Americans Are More Optimistic Than You Think

Samuel J. Abrams March 14, 2022

United We Stand sign on American Flag

In my college seminars, my students regularly ask how various groups are managing in the country, citing the concerns related to the Black Lives Matter movement and repeated attacks on members of the Asian American community. Data from the American National Family Life Survey, which sampled over 5,000 Americans and was fielded in November and December of 2021, reveals something quite positive that is often not mentioned in traditional spheres and on social media. The data show a remarkable amount of optimism among Black and Asian Americans about the future of the nation – more so than among those who are White.

Specifically, the survey asked respondents to think about the future of the United States and whether or not one is generally pessimistic or optimistic about it going forward. The national picture shows a fairly even split: Forty-seven percent of Americans are either very or somewhat optimistic while another 53 percent are generally somewhat or very pessimistic. Breaking the data down by generation or by educational level also does not produce clear group differences.

What does strongly emerge, however, are racial differences with respect to feelings about the future of the country. White respondents are appreciably more pessimistic about the future than their Black, Hispanic, and Asian counterparts. And despite obvious frustrations with a spike in violence as well as questions about representation and opportunity, Black Americans are among the most optimistic about the direction the US is headed. Almost two-thirds (64 percent) of Black Americans report feeling at least somewhat optimistic about the country’s future. A lower but significant majority of Asian Americans feel the same way at 59 percent, while 55 percent of Hispanic identifiers report an optimistic outlook. In contrast, just 41 percent of White Americans share this feeling of optimism about the future of the country, while six in 10 (60 percent) White Americans report feeling pessimistic. While partisan priming may be contributing to this pessimism given the results of the 2020 election, the fact of the matter is that racial differences are significant and non-White Americans express the strongest sense of optimism about the direction of the country.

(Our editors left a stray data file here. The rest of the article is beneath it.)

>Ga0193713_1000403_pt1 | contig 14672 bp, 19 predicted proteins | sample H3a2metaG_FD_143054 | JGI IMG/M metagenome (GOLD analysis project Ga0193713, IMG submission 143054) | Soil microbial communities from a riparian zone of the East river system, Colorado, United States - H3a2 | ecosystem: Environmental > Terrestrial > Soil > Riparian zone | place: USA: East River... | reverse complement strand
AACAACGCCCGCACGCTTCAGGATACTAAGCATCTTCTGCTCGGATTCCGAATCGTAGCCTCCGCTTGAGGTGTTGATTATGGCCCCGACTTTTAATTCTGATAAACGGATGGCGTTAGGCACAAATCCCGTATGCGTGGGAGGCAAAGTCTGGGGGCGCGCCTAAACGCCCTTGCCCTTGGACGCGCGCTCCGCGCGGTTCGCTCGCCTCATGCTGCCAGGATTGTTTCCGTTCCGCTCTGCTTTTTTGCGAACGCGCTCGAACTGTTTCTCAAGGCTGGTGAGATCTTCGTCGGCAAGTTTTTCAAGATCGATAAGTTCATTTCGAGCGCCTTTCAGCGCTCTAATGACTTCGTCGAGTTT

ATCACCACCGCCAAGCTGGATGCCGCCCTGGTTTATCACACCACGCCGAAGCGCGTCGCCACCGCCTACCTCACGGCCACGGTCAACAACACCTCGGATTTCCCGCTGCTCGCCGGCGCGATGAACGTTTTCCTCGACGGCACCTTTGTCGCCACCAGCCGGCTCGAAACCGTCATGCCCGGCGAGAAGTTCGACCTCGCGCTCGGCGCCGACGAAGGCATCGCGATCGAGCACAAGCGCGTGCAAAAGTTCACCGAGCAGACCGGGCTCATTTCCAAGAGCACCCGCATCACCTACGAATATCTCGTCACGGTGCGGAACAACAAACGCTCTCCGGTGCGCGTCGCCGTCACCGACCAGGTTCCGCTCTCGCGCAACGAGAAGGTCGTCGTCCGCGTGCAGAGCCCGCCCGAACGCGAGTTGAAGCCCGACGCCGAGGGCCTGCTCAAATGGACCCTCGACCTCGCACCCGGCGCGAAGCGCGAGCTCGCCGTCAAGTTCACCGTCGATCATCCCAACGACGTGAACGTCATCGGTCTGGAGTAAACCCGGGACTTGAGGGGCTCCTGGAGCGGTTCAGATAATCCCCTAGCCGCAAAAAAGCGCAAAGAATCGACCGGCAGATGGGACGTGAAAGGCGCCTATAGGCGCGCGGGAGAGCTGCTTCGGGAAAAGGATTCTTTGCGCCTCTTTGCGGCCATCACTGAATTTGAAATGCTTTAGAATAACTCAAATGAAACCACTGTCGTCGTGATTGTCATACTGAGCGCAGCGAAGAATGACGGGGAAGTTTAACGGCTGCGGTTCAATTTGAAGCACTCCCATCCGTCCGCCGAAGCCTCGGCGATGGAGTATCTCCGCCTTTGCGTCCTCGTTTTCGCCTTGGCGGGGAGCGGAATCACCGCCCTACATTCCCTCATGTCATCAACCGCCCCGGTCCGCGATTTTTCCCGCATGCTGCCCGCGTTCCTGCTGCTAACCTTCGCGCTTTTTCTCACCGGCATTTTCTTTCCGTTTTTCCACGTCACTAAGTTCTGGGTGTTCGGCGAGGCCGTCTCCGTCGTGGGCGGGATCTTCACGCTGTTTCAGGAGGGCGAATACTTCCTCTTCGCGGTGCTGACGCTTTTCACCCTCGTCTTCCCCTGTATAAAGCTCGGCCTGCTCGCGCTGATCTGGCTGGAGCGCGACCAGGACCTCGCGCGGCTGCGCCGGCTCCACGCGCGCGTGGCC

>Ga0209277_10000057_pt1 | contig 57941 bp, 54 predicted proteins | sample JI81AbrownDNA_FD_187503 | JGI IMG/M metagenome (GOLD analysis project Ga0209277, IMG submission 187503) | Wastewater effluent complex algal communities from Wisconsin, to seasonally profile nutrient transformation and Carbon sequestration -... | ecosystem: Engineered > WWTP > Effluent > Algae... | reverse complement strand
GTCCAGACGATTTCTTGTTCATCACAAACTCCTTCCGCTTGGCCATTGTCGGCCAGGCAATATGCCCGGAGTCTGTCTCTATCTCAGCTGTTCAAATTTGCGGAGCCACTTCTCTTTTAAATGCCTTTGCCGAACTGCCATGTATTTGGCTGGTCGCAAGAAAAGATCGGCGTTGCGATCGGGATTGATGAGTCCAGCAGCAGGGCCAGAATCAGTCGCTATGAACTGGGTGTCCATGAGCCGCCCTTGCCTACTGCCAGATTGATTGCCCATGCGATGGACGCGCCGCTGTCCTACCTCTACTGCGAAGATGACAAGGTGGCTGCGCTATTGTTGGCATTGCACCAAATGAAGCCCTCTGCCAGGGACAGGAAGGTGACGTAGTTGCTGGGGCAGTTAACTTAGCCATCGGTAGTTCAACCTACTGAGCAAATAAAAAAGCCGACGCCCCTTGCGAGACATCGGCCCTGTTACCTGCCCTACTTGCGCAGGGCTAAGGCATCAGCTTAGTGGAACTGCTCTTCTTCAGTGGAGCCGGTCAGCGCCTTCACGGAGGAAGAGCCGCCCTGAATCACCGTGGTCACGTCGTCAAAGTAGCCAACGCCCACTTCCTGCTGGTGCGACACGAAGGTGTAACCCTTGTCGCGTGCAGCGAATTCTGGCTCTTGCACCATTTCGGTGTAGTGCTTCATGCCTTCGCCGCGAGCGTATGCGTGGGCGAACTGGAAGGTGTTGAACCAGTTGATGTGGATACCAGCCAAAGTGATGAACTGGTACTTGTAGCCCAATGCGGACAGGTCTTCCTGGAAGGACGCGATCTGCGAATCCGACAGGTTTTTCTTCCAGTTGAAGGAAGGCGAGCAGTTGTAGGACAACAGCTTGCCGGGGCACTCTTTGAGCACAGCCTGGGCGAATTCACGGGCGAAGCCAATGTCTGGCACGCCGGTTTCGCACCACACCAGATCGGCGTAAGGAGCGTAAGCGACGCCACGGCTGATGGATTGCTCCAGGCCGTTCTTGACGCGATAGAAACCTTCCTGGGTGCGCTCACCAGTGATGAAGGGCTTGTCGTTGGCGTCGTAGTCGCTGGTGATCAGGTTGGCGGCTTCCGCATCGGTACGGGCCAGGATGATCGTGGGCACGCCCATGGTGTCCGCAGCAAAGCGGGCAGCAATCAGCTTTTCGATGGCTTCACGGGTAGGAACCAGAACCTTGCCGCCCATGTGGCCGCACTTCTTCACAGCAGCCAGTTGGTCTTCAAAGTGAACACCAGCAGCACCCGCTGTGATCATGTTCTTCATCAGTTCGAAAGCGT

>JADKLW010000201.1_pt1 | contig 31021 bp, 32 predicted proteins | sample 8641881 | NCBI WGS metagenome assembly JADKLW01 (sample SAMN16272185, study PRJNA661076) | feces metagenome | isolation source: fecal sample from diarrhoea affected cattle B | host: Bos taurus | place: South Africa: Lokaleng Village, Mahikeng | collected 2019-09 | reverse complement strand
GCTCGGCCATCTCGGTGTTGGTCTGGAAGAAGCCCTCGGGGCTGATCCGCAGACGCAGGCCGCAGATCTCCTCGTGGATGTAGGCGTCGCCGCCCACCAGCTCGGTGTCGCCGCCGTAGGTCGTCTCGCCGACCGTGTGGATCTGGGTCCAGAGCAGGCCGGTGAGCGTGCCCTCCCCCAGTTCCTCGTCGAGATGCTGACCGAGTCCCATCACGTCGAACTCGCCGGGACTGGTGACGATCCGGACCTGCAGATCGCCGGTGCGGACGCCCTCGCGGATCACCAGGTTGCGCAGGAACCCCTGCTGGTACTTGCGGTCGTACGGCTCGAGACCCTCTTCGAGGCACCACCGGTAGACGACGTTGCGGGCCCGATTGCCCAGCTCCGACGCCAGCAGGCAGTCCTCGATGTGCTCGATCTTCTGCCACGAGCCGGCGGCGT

Finally, it is worth noting as a general matter that those who are optimistic or pessimistic about how the country has changed see this change very differently.  Those respondents who are optimistic about how things are going in the country tend to focus on the long arc of history, while those who express pessimism are more focused on recent events. The overwhelming majority of Americans (90 percent) who say things are generally getting better in the US say this is happening slowly over time. On the other hand, the majority (61 percent) of those who say things have been getting worse believe it is happening very quickly.

These data collectively serve as an important corrective to those who presume that very real problems preclude Americans from embracing an optimistic view of the country. The American experiment is quite imperfect and our nation’s history is one of regular social and demographic change around a core set of values and institutions. There have been and will be periods of unrest, discontent, and division as the nation works to become a more inclusive and diverse country. But it is critical to note that those very groups which are under attack at the moment are not retreating against the American Dream; instead, they are among the most optimist and forward-looking members of the polity. As the nation emerges from the COVID-19 pandemic, I am reminded of John Steinbeck’s sentiment from 'Travels With Charley: In Search Of America' that “A sad soul can kill you quicker, far quicker, than a germ”. The good news is that many American souls are far stronger than they may immediately appear.

Samuel J. Abrams is a professor of politics at Sarah Lawrence College and a nonresident senior fellow at the American Enterprise Institute.

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